C-suite executives recognize trusted advisors as sounding boards, not salespeople. So, if you truly value your relationship with a C-suite executive beyond a single transaction, lead with the motive to engender trust; the greatest value you bring to the executive is helping him make better decisions.
No Sales Pitch. Facilitate
Focusing on a sales pitch limits your mind and narrows your role. However, seeing yourself as a sounding board or facilitator implies that you:
- Collaborate on discussions
- Explore strategic options from various points of view
- Listen with curiosity and interest
- Respect and assume the experience of the decision maker facing his issues or opportunities
- Identify ways to help the executive decide in the best interest of her organization
- Speak the truth in a direct, respectful, and an unvarnished way
- Demonstrate a willingness to see things through
- Recommend or support that no decision be made if doing nothing is the best decision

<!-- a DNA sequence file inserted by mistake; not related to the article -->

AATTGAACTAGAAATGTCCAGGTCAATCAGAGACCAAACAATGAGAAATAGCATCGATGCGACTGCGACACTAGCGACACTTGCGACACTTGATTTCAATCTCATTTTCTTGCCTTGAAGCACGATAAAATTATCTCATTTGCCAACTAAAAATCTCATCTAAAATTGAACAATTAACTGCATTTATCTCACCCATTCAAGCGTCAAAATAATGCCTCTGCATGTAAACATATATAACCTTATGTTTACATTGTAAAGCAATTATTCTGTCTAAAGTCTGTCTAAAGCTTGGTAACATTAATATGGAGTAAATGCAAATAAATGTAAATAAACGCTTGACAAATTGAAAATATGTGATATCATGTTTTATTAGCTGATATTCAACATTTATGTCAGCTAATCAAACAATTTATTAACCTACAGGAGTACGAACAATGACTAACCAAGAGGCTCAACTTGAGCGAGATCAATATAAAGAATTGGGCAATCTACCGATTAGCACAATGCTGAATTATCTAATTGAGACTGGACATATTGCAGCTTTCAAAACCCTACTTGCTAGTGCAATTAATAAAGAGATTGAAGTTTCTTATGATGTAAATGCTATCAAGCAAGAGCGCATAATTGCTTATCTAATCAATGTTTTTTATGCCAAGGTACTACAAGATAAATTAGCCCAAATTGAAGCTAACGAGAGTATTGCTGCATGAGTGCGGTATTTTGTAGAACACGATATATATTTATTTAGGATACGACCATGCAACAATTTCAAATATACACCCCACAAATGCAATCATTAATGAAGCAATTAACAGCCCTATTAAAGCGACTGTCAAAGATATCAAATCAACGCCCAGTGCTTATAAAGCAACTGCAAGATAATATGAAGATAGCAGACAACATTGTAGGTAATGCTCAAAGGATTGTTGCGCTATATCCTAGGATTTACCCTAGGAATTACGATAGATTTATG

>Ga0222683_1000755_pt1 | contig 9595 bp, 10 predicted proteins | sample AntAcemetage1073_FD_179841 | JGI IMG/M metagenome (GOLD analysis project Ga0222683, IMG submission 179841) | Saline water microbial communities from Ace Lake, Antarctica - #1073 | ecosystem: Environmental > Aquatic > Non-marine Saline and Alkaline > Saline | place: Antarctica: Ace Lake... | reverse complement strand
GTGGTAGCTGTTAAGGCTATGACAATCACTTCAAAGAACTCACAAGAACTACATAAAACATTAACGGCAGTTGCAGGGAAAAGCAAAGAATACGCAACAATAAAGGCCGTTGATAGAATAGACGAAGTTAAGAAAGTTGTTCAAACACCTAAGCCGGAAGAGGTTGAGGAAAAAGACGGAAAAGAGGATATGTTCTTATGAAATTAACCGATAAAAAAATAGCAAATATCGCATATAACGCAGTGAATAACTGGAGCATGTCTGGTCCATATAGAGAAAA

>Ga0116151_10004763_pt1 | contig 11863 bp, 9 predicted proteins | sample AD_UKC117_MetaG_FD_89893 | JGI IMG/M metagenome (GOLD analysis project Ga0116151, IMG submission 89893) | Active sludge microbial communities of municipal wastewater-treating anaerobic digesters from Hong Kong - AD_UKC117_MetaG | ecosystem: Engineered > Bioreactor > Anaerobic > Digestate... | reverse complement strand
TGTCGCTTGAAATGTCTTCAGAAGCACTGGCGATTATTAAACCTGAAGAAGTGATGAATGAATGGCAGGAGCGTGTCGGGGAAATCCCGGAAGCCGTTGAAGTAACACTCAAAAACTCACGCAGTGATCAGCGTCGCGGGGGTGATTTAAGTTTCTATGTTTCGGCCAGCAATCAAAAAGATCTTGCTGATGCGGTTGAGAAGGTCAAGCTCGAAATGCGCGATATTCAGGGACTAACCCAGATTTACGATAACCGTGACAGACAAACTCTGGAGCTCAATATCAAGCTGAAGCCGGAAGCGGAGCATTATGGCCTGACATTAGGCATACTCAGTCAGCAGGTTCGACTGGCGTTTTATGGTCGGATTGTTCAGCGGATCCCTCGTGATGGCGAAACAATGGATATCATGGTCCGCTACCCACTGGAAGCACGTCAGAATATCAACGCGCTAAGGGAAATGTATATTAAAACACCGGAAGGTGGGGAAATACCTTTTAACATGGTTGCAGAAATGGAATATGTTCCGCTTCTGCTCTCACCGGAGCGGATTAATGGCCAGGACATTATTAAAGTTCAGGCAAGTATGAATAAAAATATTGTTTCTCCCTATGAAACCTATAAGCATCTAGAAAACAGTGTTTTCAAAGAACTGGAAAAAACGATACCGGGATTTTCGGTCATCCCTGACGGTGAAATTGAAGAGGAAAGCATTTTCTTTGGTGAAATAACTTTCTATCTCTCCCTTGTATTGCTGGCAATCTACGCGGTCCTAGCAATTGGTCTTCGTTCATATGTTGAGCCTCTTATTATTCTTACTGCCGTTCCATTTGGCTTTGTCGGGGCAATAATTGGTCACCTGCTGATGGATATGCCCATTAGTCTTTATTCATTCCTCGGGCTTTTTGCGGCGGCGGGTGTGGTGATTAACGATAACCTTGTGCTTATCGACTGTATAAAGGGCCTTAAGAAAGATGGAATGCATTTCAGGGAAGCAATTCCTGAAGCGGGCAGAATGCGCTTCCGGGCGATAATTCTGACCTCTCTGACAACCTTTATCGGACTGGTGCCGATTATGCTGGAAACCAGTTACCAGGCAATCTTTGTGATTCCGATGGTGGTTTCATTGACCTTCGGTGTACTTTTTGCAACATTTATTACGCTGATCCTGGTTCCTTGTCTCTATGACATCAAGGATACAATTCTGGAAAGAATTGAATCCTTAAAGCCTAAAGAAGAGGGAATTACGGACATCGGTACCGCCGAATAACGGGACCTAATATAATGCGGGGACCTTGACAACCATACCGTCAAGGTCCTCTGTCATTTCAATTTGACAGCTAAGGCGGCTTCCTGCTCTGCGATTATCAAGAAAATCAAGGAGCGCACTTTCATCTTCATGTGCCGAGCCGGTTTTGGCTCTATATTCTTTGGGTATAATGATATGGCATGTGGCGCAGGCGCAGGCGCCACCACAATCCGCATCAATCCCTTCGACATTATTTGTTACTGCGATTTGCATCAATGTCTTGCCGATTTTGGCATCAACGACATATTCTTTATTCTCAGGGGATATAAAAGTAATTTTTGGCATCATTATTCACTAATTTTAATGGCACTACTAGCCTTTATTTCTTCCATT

5. Accountability. For all the upfront selling to establish a value proposition, few sellers ever return to the scene of the crime to measure the results of the product or service they delivered. Those that do establish the kind of credibility they will need to land repeat business.
Executives caution that many salespeople think it is a rite of passage to sell to the top. It’s not.
You can win business without executive involvement if you connect with the right buying influences. However, if you do get up to bat in the C-suite, be ready to take home-run swings.
When you sell to all the needs of buying influence’s in each organization and address their requirements, you begin the process of entrenching yourself in the organization. And once you become accountable to these buying influences, you result in creating barriers against the competition.
At this point, it becomes quite difficult to unseat you.
And you’re sitting right where you want to be.
See you on the upside,Bill
For more information, go to www.pleinairestrategies.com
Or call William L. MacDonald in San Diego at PleinAire Strategies LLC at 760.340.4277 or 213.598.4700